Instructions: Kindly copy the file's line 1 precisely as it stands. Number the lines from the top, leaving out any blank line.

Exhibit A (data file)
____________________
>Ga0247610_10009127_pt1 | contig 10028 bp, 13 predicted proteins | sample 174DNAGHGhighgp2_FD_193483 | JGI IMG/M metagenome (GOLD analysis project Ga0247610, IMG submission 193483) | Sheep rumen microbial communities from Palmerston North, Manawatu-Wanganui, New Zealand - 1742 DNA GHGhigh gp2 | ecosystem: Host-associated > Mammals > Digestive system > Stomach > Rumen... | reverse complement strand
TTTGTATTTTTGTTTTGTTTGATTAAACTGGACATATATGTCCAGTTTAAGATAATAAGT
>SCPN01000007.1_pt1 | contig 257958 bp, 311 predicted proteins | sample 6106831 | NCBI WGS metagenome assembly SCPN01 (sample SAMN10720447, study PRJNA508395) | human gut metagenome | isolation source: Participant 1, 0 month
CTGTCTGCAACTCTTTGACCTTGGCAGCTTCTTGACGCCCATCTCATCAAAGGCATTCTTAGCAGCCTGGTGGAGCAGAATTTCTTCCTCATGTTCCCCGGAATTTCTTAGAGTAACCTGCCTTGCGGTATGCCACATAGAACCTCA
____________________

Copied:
>Ga0247610_10009127_pt1 | contig 10028 bp, 13 predicted proteins | sample 174DNAGHGhighgp2_FD_193483 | JGI IMG/M metagenome (GOLD analysis project Ga0247610, IMG submission 193483) | Sheep rumen microbial communities from Palmerston North, Manawatu-Wanganui, New Zealand - 1742 DNA GHGhigh gp2 | ecosystem: Host-associated > Mammals > Digestive system > Stomach > Rumen... | reverse complement strand